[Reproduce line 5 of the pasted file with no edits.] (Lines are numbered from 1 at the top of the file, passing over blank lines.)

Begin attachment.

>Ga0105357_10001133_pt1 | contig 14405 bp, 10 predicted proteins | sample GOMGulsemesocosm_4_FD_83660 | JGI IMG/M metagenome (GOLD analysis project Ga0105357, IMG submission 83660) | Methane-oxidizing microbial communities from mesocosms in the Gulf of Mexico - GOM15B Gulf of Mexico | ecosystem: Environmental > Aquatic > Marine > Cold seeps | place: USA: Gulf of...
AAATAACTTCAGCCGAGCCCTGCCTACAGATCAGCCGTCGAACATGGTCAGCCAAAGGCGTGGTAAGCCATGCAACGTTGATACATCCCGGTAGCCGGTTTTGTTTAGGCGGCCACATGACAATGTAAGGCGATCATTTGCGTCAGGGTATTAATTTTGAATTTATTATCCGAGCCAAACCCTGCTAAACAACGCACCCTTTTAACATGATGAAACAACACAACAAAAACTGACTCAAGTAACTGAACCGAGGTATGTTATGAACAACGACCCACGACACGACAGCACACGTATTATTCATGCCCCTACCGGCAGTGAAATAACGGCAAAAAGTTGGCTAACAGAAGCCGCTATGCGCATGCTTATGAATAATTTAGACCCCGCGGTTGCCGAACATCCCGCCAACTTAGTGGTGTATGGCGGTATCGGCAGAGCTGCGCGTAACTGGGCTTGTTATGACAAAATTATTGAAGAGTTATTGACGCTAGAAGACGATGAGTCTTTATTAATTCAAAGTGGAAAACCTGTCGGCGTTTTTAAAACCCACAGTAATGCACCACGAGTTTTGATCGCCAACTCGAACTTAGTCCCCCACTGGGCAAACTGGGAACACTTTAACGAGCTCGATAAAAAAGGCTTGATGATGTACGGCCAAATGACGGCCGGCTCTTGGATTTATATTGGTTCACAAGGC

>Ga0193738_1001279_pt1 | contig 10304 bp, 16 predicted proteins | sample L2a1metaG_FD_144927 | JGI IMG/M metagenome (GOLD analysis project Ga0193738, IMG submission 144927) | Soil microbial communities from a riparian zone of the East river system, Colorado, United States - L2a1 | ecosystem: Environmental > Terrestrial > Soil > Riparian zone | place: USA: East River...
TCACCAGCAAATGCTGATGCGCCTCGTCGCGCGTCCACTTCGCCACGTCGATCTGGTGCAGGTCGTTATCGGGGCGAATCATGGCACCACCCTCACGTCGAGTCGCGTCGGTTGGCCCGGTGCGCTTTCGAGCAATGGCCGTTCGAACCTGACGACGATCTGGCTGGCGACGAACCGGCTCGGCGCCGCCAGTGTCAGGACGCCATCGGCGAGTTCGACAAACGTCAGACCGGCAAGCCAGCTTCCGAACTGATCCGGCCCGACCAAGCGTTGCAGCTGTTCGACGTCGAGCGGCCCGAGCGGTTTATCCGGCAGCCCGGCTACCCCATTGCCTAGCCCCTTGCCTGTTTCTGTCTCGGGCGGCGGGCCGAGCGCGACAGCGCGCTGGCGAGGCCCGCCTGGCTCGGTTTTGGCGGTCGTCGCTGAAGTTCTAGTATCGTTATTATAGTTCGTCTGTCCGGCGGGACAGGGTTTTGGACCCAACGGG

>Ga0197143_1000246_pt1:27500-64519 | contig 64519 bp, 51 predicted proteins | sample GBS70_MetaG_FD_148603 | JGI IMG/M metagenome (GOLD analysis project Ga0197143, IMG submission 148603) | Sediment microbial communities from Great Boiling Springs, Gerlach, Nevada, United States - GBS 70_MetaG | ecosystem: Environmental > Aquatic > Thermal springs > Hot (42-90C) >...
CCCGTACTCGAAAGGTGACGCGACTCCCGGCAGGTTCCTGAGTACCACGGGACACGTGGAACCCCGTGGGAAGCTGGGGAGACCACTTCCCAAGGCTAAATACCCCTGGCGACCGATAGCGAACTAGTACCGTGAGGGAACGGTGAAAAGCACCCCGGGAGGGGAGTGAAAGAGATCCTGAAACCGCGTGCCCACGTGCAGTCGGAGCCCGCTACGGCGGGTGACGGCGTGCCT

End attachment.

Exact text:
>Ga0197143_1000246_pt1:27500-64519 | contig 64519 bp, 51 predicted proteins | sample GBS70_MetaG_FD_148603 | JGI IMG/M metagenome (GOLD analysis project Ga0197143, IMG submission 148603) | Sediment microbial communities from Great Boiling Springs, Gerlach, Nevada, United States - GBS 70_MetaG | ecosystem: Environmental > Aquatic > Thermal springs > Hot (42-90C) >...